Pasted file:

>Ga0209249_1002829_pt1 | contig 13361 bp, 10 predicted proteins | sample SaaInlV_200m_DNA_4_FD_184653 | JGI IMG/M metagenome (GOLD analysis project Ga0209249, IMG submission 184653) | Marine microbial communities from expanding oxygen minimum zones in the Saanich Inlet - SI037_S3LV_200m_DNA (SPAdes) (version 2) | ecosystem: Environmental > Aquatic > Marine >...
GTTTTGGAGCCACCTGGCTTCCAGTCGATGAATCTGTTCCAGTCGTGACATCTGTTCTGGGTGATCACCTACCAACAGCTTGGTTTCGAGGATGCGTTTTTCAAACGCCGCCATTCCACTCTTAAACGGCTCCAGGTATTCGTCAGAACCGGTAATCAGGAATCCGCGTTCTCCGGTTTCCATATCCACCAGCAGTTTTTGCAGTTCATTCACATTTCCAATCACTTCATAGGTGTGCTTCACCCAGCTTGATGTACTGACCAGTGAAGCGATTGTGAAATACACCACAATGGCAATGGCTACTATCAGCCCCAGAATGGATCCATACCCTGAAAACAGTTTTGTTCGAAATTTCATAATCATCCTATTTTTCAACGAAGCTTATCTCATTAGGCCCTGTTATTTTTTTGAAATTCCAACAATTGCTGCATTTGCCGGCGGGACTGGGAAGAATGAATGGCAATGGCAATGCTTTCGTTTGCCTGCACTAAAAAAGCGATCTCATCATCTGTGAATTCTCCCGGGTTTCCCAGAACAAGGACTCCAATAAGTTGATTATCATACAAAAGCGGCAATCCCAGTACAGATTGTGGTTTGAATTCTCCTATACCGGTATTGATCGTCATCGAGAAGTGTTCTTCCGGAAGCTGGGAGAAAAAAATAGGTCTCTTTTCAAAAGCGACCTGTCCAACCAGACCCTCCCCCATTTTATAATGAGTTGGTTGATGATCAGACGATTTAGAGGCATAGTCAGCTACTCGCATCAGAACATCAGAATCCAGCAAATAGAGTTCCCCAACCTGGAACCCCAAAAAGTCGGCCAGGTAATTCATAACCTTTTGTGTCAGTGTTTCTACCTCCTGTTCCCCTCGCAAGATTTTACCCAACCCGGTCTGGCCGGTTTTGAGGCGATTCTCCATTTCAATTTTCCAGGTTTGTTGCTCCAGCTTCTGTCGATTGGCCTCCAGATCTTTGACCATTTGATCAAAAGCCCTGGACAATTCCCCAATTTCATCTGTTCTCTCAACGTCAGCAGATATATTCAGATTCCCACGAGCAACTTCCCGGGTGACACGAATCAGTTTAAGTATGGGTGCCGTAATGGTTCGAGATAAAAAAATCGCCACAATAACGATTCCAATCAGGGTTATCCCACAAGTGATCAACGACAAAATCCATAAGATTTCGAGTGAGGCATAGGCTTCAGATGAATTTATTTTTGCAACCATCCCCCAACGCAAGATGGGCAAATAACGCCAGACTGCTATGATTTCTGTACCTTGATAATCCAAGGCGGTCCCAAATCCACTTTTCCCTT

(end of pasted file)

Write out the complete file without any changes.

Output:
>Ga0209249_1002829_pt1 | contig 13361 bp, 10 predicted proteins | sample SaaInlV_200m_DNA_4_FD_184653 | JGI IMG/M metagenome (GOLD analysis project Ga0209249, IMG submission 184653) | Marine microbial communities from expanding oxygen minimum zones in the Saanich Inlet - SI037_S3LV_200m_DNA (SPAdes) (version 2) | ecosystem: Environmental > Aquatic > Marine >...
GTTTTGGAGCCACCTGGCTTCCAGTCGATGAATCTGTTCCAGTCGTGACATCTGTTCTGGGTGATCACCTACCAACAGCTTGGTTTCGAGGATGCGTTTTTCAAACGCCGCCATTCCACTCTTAAACGGCTCCAGGTATTCGTCAGAACCGGTAATCAGGAATCCGCGTTCTCCGGTTTCCATATCCACCAGCAGTTTTTGCAGTTCATTCACATTTCCAATCACTTCATAGGTGTGCTTCACCCAGCTTGATGTACTGACCAGTGAAGCGATTGTGAAATACACCACAATGGCAATGGCTACTATCAGCCCCAGAATGGATCCATACCCTGAAAACAGTTTTGTTCGAAATTTCATAATCATCCTATTTTTCAACGAAGCTTATCTCATTAGGCCCTGTTATTTTTTTGAAATTCCAACAATTGCTGCATTTGCCGGCGGGACTGGGAAGAATGAATGGCAATGGCAATGCTTTCGTTTGCCTGCACTAAAAAAGCGATCTCATCATCTGTGAATTCTCCCGGGTTTCCCAGAACAAGGACTCCAATAAGTTGATTATCATACAAAAGCGGCAATCCCAGTACAGATTGTGGTTTGAATTCTCCTATACCGGTATTGATCGTCATCGAGAAGTGTTCTTCCGGAAGCTGGGAGAAAAAAATAGGTCTCTTTTCAAAAGCGACCTGTCCAACCAGACCCTCCCCCATTTTATAATGAGTTGGTTGATGATCAGACGATTTAGAGGCATAGTCAGCTACTCGCATCAGAACATCAGAATCCAGCAAATAGAGTTCCCCAACCTGGAACCCCAAAAAGTCGGCCAGGTAATTCATAACCTTTTGTGTCAGTGTTTCTACCTCCTGTTCCCCTCGCAAGATTTTACCCAACCCGGTCTGGCCGGTTTTGAGGCGATTCTCCATTTCAATTTTCCAGGTTTGTTGCTCCAGCTTCTGTCGATTGGCCTCCAGATCTTTGACCATTTGATCAAAAGCCCTGGACAATTCCCCAATTTCATCTGTTCTCTCAACGTCAGCAGATATATTCAGATTCCCACGAGCAACTTCCCGGGTGACACGAATCAGTTTAAGTATGGGTGCCGTAATGGTTCGAGATAAAAAAATCGCCACAATAACGATTCCAATCAGGGTTATCCCACAAGTGATCAACGACAAAATCCATAAGATTTCGAGTGAGGCATAGGCTTCAGATGAATTTATTTTTGCAACCATCCCCCAACGCAAGATGGGCAAATAACGCCAGACTGCTATGATTTCTGTACCTTGATAATCCAAGGCGGTCCCAAATCCACTTTTCCCTT